In early September the nights are getting cooler, with morning frost. The days have shortened and the meadow has taken a straw yellow color.

I begin to prepare my wintering. I bring in 4 tons of hay for my mustangs. Travis and Kelly, who delivered for me, have done a great job: a nice wheel on the platform I had prepared. Two days later, big problem. I had not seen cows around the past few days, but now a dozen were dragging around. I had not finished fixing the fence meant to protect my hay, and the cows were offered a sacred banquet.

In addition to the loss, I have work to put everything back in order.

By the 5th I hear elk call. Today something passes near the forest, a big beautiful male. Only bow hunting is open in September. The general season, open in October, will complicate things for them.

Aspens turn golden yellow, giving the landscape colors that illuminate the valleys. On the summits the first snow whitewashes the ridges of Ramshorn and Wiggins peaks. The bright red fruits of wild rose bushes shine like drops of blood. While I photograph these wonderful colors, a coyote observes me with interest.

For the antelope the season of love is not far. The males who spent the summer with good buddies will before long be bickering for the beautiful eyes of these ladies.

I’m going with Marie, a good jumper but not used to long-distance rides, for the last hike of the season, a beautiful ride of six days and about 140 kilometers.

For her debut, Marie is spoiled. We arrive at 3 o’clock in the afternoon at the entrance to the Wiggins River Valley, and as it is still early, we decide to push farther. Before committing myself to this track I did not know that a fire had ravaged the area three years earlier.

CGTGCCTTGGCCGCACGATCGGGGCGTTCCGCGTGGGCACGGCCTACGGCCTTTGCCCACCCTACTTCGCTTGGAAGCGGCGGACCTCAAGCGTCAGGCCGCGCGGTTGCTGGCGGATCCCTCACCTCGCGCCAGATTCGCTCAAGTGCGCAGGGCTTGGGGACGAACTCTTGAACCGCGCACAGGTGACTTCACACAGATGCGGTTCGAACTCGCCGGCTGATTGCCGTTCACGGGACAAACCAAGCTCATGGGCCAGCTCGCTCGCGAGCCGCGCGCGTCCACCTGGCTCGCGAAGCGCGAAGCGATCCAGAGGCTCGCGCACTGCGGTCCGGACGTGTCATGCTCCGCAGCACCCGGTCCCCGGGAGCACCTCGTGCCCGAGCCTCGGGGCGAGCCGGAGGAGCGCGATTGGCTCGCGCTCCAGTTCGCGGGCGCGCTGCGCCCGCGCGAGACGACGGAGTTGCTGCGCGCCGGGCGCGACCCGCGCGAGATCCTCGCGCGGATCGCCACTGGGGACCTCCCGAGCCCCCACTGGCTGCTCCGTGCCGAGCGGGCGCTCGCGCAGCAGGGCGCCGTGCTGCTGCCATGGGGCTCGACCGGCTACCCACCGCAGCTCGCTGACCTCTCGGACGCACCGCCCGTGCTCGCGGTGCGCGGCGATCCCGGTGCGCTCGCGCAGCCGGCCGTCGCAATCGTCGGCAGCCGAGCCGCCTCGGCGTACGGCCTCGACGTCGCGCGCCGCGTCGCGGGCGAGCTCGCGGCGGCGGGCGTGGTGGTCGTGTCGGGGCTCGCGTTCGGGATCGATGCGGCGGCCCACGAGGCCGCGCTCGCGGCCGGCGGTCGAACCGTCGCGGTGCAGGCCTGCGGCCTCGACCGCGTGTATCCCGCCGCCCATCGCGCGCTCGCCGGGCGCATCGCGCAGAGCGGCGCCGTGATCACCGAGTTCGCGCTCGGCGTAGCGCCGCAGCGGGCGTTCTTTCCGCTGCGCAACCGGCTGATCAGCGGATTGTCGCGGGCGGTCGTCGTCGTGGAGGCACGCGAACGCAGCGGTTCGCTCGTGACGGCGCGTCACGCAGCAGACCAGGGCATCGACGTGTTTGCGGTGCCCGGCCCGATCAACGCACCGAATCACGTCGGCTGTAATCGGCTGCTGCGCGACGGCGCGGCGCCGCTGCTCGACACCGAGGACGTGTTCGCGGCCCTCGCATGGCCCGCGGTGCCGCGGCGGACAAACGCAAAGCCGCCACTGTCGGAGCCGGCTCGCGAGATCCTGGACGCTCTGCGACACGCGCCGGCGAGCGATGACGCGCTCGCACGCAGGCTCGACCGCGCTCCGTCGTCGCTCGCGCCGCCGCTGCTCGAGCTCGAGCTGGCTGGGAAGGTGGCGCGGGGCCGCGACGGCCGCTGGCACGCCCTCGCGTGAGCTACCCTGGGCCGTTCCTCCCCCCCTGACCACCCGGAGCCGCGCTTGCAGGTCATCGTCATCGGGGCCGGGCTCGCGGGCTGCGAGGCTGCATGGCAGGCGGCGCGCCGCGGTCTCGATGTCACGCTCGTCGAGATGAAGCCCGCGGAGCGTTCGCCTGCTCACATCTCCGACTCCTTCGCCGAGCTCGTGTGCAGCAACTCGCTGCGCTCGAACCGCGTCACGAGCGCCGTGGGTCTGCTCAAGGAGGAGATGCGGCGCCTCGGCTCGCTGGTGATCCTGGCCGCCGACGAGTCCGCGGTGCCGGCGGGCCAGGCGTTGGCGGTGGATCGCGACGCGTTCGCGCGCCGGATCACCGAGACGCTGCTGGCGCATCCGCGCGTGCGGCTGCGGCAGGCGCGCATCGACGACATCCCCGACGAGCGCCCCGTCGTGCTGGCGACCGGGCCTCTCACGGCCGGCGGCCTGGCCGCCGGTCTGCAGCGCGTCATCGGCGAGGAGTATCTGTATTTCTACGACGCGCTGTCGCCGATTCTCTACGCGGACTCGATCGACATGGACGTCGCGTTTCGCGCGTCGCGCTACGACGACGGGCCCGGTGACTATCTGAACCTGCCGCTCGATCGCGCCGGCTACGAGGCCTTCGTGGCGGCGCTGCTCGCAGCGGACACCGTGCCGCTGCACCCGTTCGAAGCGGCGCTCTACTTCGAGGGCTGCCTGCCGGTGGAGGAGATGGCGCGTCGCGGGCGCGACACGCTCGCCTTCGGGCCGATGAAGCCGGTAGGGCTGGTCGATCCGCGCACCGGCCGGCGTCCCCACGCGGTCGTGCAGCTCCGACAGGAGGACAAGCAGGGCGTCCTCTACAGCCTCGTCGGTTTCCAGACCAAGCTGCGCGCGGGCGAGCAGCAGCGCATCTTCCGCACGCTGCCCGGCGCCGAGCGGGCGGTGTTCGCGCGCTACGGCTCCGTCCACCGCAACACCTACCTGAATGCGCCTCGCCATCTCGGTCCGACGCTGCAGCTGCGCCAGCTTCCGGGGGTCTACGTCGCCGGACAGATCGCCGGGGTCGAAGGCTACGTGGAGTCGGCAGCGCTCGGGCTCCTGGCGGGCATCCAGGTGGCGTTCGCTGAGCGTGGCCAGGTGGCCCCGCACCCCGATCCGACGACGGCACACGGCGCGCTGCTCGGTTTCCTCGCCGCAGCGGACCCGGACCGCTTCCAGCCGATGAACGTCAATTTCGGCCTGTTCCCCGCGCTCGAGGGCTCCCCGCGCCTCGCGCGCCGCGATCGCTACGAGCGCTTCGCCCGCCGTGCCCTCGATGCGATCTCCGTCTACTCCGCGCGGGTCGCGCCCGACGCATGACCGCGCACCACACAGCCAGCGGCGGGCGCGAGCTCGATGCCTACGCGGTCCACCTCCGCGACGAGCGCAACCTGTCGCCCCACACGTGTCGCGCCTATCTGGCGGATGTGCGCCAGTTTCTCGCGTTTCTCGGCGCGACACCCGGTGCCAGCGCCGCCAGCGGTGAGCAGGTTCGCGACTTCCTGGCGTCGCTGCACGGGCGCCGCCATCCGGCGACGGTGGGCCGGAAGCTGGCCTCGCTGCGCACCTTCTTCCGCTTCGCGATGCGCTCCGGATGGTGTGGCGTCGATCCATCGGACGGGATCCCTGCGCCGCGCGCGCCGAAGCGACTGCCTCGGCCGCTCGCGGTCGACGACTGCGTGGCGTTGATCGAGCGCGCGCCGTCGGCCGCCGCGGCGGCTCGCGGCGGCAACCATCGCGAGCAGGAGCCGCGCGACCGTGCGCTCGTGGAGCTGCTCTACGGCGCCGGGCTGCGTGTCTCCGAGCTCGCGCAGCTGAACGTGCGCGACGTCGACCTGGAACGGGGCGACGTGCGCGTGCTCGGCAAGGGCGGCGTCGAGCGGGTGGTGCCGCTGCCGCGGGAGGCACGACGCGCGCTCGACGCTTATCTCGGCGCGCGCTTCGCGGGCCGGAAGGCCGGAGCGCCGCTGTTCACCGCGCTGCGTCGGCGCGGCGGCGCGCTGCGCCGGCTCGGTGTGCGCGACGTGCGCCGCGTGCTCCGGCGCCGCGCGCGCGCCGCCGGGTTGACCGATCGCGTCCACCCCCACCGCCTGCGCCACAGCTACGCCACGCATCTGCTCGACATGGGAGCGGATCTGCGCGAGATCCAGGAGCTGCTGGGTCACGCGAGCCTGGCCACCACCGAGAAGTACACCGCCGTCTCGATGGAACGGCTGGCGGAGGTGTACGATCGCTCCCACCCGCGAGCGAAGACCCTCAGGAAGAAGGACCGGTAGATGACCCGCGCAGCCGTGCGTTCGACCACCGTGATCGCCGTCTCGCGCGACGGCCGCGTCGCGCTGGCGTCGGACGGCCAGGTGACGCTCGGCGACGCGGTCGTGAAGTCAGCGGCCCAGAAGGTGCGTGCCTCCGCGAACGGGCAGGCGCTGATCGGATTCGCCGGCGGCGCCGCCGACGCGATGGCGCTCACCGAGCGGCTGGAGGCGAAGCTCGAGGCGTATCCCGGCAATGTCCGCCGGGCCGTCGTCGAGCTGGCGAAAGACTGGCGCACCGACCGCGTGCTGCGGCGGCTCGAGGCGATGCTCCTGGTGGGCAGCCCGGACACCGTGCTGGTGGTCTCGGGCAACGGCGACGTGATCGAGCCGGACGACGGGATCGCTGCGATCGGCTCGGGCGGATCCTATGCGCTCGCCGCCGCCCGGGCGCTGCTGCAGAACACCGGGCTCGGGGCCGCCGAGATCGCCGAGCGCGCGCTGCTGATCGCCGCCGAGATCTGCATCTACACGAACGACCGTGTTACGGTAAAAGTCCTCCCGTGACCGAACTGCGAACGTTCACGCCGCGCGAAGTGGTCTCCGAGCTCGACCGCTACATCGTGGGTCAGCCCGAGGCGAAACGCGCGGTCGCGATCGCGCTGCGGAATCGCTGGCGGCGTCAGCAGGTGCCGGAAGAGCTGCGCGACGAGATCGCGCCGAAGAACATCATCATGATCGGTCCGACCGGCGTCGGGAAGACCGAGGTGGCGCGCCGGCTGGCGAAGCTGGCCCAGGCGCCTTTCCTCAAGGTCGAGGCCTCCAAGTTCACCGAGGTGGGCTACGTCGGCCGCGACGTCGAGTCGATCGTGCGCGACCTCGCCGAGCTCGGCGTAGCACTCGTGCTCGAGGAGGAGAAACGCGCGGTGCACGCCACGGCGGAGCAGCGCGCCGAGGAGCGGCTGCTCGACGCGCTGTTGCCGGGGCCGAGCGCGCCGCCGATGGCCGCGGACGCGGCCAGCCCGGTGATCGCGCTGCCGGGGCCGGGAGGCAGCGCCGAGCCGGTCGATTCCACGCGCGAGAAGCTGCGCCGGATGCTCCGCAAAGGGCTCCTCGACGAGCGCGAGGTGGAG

The end of the day approaching, we still do not find a proper place to camp. Everything is burned, and there is no grass for horses. Elk bugles ring in the valley as night begins to fall. Finally we find a place spared by fire, along the river. It is pitch black as we set up camp and take care of the horses. We have spent 11 hours on horseback and traveled nearly 45 kilometers. Marie begins to doubt her guide.

The following days are less painful, despite very high passes: Burwell Pass at 3,100 meters, Greybull Pass at 3,438 and Bear Pass at 3,215. The grandiose landscapes are linked together.

The good weather is with us at this time of the year, but there can be significant snowfall. As for the horses, I was a little worried about their unshod feet, but they do well. We close the loop on a beautiful autumn day with a nice present at breakfast: A grizzly female, followed by her three cubs, quickly spotted by the horses, passes 200 meters from the camp.

We find the Wiggins River running down a canyon at the foot of Spring Mountain, a last effort to get out of it and here we are back.

The next day, Honcho, Cap, Curly and Big are on vacation, and Marie leaves for Auvergne, in France. The foursome are returned to settle on the hills of Spring Mountain, amid the sparse grass of the end of the season and taste a well-deserved rest after our hikes around the Absaroka Mountains this summer.